Let’s just get this out of the way: Tony Hawk’s Pro Skater 1+2 is a masterpiece. In perfectly mimicking the iconic skateboarding series’ first two outings, this remaster gives me everything I could ever want out of a game. I am dumbfounded by there somehow being something so good and pure in the world.
I first played Tony Hawk’s Pro Skater, like many did, as a kid frustrated with the complexities of real skateboarding in the early 2000s. After hours of fighting with my terrible body to just do an ollie—please, why is this so hard—it felt nice to boot up a game where the foundational trick could be performed with a single button. I kickflipped over massive halfpipes. I slid along the blades of a helicopter. I marveled at the unlockable Rodney Mullen videos. I sang along to Rage Against the Machine’s “Guerrilla Radio,” music that would have never been allowed in my house otherwise.
As you might imagine, I had high hopes for Tony Hawk’s Pro Skater 1+2—which we’ll call THPS1+2 from now on because that name is way too unwieldy. We haven’t had a good Tony Hawk game for a decade or more, depending on who you ask. Frankly, I haven’t been all that impressed with the series since Tony Hawk’s Underground took up a near-permanent residence in my GameCube in late 2003, and none have reached the impeccable heights of 2000 follow-up Tony Hawk’s Pro Skater 2.
The idea of one of my favorite games of all time getting dolled up for a date with modern consoles was a dream come true. Thankfully, Vicarious Visions nailed it with THPS1+2. Since getting my hands on the excellent Warehouse demo last month, I’ve been in awe of the way the studio almost perfectly replicated the mechanics of the original games. While there’s a detailed tutorial to get newcomers and veterans up to speed, muscle memory took over almost immediately. I had no problem quickly busting out huge combos—well, huge for me—and completing objectives in the full game.
THPS1+2 also features a host of smaller changes that makes it that much better. Mechanics from later games, like manuals, reverts, and spine transfers, have been added to the basics, opening up additional scoring opportunities in levels where they weren’t previously available. New challenges extend the amount of time you spend in each stage. Heck, you can even press in the right control stick to skip the current song if you’re just not feeling it. I also appreciated that the music is consistent, which means that restarting a run to get a trick or challenge down just right won’t result in a hitching, skipping soundtrack.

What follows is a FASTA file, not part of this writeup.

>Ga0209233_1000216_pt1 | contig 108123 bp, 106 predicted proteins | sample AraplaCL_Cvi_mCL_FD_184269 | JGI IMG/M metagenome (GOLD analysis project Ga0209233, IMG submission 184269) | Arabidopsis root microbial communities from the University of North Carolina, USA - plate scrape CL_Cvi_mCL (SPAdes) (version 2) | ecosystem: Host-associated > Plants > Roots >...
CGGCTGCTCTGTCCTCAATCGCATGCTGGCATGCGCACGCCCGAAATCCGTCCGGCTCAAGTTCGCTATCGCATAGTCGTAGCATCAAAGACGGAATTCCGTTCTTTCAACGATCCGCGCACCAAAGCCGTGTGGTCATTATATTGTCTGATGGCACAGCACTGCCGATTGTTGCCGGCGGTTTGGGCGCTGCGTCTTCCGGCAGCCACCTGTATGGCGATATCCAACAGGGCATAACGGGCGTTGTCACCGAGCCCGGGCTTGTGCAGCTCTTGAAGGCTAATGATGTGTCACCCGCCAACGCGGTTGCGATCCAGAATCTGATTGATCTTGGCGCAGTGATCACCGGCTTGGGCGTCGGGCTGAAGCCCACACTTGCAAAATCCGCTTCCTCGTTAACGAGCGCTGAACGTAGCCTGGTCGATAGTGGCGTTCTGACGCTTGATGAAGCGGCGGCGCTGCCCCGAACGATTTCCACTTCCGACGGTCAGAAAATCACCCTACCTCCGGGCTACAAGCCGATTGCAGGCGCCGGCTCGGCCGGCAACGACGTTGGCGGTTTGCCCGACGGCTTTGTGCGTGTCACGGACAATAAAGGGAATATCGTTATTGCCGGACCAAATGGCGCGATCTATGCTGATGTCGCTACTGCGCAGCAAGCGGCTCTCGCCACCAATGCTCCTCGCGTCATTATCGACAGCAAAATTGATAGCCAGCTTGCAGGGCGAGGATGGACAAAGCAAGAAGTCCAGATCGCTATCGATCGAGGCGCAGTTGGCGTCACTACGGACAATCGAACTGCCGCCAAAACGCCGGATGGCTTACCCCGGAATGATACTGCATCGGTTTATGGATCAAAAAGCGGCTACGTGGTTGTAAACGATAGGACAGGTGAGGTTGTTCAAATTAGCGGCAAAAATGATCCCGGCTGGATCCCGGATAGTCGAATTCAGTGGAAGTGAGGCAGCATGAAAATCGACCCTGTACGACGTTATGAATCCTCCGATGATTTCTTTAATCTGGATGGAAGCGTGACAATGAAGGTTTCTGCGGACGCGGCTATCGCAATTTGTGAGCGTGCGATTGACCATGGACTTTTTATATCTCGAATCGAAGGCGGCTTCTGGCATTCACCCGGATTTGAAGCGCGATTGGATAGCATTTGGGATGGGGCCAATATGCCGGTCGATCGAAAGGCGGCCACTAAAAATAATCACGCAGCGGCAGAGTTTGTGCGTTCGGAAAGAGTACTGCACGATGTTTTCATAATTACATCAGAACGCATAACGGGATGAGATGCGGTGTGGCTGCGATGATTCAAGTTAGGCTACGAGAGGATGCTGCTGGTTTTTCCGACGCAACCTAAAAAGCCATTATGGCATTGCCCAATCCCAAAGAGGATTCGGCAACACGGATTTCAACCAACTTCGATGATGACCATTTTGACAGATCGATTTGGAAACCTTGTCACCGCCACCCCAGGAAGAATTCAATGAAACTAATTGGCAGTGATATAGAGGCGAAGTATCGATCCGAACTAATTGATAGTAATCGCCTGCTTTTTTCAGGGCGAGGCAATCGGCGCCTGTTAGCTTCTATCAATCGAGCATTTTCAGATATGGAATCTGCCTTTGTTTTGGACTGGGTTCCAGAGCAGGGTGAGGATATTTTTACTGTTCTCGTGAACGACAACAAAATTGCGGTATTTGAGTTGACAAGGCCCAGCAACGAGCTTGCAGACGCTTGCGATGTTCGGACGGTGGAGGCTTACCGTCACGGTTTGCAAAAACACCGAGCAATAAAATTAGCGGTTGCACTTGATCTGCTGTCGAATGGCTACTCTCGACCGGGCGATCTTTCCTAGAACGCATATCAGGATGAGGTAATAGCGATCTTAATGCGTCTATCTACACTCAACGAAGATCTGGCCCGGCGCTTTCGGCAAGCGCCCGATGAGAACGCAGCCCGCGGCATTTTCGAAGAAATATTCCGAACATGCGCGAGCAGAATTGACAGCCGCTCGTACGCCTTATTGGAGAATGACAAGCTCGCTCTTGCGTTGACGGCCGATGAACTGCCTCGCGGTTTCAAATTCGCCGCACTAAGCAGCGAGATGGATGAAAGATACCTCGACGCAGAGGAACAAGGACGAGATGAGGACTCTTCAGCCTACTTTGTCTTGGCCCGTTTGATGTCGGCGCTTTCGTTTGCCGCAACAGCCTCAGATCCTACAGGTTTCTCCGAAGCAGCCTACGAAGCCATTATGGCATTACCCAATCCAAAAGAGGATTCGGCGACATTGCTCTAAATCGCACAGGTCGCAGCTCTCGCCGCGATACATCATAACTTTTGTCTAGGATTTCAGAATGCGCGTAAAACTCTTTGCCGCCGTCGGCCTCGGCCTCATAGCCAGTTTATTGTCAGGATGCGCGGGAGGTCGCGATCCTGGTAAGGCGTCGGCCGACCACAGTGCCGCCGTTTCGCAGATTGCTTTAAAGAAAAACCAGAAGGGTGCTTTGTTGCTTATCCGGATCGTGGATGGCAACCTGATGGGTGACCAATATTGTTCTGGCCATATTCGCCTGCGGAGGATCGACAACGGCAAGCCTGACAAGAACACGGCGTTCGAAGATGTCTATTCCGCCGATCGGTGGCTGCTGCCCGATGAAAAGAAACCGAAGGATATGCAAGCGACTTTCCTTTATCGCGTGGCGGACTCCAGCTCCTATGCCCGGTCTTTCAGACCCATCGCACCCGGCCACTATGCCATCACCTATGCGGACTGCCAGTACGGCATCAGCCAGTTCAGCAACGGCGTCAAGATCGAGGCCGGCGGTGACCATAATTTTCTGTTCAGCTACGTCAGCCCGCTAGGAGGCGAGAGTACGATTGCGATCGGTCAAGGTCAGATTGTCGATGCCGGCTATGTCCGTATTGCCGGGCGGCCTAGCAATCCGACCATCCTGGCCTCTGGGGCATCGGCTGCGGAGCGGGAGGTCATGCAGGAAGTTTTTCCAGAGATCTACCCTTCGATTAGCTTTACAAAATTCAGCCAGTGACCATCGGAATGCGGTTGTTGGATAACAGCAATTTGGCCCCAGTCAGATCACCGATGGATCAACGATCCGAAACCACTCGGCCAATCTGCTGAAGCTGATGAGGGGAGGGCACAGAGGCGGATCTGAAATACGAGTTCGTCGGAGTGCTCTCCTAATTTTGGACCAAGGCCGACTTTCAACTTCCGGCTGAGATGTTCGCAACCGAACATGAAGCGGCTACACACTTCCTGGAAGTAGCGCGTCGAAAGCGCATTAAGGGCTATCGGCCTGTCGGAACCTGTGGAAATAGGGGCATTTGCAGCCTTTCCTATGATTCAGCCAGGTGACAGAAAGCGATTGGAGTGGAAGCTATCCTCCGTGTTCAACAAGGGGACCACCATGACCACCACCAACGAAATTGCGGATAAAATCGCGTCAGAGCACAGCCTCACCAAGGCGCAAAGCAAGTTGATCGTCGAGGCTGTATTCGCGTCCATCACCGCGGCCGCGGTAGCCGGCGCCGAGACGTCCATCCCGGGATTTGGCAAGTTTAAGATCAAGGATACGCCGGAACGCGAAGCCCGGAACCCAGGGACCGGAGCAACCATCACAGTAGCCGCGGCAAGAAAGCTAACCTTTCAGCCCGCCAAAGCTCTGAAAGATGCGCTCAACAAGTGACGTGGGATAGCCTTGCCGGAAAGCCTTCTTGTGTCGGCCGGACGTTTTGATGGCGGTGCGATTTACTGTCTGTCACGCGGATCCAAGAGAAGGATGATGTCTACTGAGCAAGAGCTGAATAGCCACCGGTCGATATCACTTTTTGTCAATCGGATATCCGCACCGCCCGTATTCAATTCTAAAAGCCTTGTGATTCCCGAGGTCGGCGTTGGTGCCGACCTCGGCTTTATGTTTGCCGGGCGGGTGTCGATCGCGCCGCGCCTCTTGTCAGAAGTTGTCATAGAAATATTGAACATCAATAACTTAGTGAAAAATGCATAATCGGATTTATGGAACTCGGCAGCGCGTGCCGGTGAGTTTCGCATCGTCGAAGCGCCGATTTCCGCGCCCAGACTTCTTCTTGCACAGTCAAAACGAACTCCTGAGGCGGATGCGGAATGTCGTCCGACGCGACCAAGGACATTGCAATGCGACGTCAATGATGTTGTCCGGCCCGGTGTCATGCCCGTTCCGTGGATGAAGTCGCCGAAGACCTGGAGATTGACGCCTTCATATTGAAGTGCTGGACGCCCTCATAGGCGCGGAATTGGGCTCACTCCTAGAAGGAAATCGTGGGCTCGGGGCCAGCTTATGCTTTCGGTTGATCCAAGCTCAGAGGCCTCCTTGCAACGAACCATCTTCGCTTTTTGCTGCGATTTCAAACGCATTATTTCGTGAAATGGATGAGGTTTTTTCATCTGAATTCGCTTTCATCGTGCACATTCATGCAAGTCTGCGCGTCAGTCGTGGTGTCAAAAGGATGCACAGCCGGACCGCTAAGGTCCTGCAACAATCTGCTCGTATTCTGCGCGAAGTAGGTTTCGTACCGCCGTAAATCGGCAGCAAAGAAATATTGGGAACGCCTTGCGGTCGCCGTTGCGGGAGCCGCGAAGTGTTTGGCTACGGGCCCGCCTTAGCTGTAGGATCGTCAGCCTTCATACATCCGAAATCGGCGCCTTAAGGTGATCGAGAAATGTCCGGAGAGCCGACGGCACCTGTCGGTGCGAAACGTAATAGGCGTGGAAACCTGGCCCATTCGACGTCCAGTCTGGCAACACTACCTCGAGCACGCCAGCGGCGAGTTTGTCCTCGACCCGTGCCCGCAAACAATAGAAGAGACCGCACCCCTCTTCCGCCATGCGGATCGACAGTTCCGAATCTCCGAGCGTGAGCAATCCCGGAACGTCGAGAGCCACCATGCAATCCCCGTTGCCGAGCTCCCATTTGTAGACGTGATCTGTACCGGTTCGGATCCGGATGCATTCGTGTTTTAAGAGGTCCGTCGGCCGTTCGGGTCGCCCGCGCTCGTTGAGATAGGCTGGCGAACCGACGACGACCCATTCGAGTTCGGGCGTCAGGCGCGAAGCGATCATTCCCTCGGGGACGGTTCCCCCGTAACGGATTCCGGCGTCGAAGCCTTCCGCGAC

That said, THPS1+2 is mostly the same game—or games, I guess. The levels, while much prettier this time around, are so close to perfect that I couldn’t pick out any major changes. Secret areas are still unlocked in the same way, such as grinding the helicopter in Tony Hawk’s Pro Skater 2’s Hangar level. I was even able to use decades-old guides when I couldn’t remember where the next letter in S-K-A-T-E or a secret video tape was hidden. It was like returning to a childhood home and being awash in nostalgia, general details eventually giving way to meticulous memories.
There are very few gaming experiences like Tony Hawk’s Pro Skater these days. Skateboarding games have only grown more and more complex. And while there’s certainly a place for projects like Skate and Session, which offer a more realistic take on the extreme sport, they’re never quite as satisfying as the series that started it all. Even with all its changes, THPS1+2 perfectly captures a moment in time. It’s a damaged Polaroid photo scanned, digitized, and lovingly retouched. It’s gravel picked out of a scraped knee. It’s a good night’s rest, untouched by nightmares and insomnia. It is, as it always was, exactly what I need right now.